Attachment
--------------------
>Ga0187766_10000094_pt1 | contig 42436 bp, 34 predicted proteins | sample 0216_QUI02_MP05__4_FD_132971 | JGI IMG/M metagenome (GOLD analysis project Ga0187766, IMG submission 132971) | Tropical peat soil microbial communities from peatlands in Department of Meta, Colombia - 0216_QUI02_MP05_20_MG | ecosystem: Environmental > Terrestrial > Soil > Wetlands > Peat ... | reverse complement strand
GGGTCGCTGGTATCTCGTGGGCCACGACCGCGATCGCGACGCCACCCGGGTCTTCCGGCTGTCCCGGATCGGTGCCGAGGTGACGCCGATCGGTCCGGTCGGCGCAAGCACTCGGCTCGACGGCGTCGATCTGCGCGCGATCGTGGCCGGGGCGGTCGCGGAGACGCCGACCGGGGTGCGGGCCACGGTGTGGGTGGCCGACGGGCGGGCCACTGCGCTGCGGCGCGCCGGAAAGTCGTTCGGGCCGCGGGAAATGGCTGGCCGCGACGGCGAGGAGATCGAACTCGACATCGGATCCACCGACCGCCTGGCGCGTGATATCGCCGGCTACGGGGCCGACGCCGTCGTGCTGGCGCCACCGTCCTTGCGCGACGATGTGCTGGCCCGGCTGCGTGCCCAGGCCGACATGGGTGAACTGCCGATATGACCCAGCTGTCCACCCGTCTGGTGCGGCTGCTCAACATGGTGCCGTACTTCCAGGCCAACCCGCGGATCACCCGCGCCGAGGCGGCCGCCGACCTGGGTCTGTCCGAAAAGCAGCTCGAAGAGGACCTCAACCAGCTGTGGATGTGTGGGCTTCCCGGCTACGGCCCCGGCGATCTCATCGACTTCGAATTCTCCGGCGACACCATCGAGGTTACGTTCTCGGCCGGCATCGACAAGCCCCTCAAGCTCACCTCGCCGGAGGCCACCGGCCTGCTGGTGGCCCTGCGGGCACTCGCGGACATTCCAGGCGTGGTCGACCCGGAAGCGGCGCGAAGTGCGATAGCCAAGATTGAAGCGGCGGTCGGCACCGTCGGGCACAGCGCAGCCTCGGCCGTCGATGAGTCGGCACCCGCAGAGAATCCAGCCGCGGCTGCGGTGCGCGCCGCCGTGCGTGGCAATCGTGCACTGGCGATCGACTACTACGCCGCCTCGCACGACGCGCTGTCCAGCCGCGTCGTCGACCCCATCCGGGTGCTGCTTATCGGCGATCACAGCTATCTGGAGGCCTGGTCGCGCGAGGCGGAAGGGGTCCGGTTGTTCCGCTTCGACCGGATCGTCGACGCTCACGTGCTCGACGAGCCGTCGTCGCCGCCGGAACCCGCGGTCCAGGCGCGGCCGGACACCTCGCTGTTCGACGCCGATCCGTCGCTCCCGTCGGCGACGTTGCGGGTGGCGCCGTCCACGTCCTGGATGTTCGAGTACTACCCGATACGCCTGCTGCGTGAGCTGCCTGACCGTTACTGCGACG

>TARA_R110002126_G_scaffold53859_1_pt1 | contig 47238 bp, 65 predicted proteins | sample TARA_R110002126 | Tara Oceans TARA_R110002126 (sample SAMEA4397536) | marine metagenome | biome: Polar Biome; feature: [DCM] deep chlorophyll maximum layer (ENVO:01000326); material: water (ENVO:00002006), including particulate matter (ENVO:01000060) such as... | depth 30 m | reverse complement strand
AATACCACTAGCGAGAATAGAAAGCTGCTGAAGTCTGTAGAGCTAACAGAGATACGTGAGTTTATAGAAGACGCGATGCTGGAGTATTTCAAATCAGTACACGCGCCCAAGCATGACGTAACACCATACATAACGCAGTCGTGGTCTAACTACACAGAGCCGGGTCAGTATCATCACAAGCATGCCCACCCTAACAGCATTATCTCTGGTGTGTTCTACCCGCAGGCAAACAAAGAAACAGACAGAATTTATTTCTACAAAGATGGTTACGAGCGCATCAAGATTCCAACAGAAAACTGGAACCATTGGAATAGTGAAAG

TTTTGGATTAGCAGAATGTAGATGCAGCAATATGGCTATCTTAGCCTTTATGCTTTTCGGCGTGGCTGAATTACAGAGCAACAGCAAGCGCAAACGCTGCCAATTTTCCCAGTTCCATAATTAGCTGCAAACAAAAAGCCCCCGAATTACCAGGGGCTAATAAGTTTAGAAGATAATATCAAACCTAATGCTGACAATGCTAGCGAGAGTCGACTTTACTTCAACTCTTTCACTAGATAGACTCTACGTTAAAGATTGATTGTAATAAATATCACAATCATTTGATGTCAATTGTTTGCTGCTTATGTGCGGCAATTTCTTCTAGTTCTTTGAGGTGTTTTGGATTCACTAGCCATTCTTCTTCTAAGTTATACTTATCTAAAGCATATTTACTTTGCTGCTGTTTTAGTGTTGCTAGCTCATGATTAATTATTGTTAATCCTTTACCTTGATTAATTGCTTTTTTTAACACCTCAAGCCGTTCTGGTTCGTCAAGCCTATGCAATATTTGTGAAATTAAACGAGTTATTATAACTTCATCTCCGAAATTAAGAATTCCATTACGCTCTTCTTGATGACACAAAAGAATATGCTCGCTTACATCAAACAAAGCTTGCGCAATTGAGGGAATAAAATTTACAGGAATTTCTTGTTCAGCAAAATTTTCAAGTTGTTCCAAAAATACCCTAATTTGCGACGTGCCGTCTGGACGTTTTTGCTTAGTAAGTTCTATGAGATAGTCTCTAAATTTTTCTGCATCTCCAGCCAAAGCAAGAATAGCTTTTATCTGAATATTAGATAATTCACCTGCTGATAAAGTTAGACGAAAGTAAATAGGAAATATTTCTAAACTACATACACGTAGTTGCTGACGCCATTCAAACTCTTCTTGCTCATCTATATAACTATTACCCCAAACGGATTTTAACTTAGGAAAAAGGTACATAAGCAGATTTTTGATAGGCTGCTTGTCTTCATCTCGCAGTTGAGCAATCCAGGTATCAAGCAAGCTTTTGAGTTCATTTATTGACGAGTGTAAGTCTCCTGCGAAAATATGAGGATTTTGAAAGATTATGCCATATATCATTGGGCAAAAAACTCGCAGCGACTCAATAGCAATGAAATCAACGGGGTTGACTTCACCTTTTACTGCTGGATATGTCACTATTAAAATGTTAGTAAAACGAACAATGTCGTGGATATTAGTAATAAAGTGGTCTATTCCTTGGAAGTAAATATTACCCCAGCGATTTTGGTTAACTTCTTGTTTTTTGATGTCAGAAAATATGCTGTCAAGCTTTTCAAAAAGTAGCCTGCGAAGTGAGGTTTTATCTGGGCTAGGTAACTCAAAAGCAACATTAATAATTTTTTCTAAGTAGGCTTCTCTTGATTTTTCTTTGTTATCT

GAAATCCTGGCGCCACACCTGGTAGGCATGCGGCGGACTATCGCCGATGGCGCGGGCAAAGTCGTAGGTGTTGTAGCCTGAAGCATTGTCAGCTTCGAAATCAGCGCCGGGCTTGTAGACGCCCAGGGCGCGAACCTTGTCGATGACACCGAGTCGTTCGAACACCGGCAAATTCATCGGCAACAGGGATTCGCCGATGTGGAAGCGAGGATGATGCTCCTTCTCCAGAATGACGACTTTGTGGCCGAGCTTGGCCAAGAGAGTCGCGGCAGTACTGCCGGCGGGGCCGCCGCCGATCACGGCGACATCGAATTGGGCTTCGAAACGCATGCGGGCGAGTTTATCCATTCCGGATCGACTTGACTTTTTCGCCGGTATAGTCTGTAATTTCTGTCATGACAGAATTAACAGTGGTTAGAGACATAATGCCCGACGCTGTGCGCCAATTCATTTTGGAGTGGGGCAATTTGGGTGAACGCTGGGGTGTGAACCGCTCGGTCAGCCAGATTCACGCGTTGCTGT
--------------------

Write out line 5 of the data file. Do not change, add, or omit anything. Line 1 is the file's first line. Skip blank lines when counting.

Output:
TTTTGGATTAGCAGAATGTAGATGCAGCAATATGGCTATCTTAGCCTTTATGCTTTTCGGCGTGGCTGAATTACAGAGCAACAGCAAGCGCAAACGCTGCCAATTTTCCCAGTTCCATAATTAGCTGCAAACAAAAAGCCCCCGAATTACCAGGGGCTAATAAGTTTAGAAGATAATATCAAACCTAATGCTGACAATGCTAGCGAGAGTCGACTTTACTTCAACTCTTTCACTAGATAGACTCTACGTTAAAGATTGATTGTAATAAATATCACAATCATTTGATGTCAATTGTTTGCTGCTTATGTGCGGCAATTTCTTCTAGTTCTTTGAGGTGTTTTGGATTCACTAGCCATTCTTCTTCTAAGTTATACTTATCTAAAGCATATTTACTTTGCTGCTGTTTTAGTGTTGCTAGCTCATGATTAATTATTGTTAATCCTTTACCTTGATTAATTGCTTTTTTTAACACCTCAAGCCGTTCTGGTTCGTCAAGCCTATGCAATATTTGTGAAATTAAACGAGTTATTATAACTTCATCTCCGAAATTAAGAATTCCATTACGCTCTTCTTGATGACACAAAAGAATATGCTCGCTTACATCAAACAAAGCTTGCGCAATTGAGGGAATAAAATTTACAGGAATTTCTTGTTCAGCAAAATTTTCAAGTTGTTCCAAAAATACCCTAATTTGCGACGTGCCGTCTGGACGTTTTTGCTTAGTAAGTTCTATGAGATAGTCTCTAAATTTTTCTGCATCTCCAGCCAAAGCAAGAATAGCTTTTATCTGAATATTAGATAATTCACCTGCTGATAAAGTTAGACGAAAGTAAATAGGAAATATTTCTAAACTACATACACGTAGTTGCTGACGCCATTCAAACTCTTCTTGCTCATCTATATAACTATTACCCCAAACGGATTTTAACTTAGGAAAAAGGTACATAAGCAGATTTTTGATAGGCTGCTTGTCTTCATCTCGCAGTTGAGCAATCCAGGTATCAAGCAAGCTTTTGAGTTCATTTATTGACGAGTGTAAGTCTCCTGCGAAAATATGAGGATTTTGAAAGATTATGCCATATATCATTGGGCAAAAAACTCGCAGCGACTCAATAGCAATGAAATCAACGGGGTTGACTTCACCTTTTACTGCTGGATATGTCACTATTAAAATGTTAGTAAAACGAACAATGTCGTGGATATTAGTAATAAAGTGGTCTATTCCTTGGAAGTAAATATTACCCCAGCGATTTTGGTTAACTTCTTGTTTTTTGATGTCAGAAAATATGCTGTCAAGCTTTTCAAAAAGTAGCCTGCGAAGTGAGGTTTTATCTGGGCTAGGTAACTCAAAAGCAACATTAATAATTTTTTCTAAGTAGGCTTCTCTTGATTTTTCTTTGTTATCT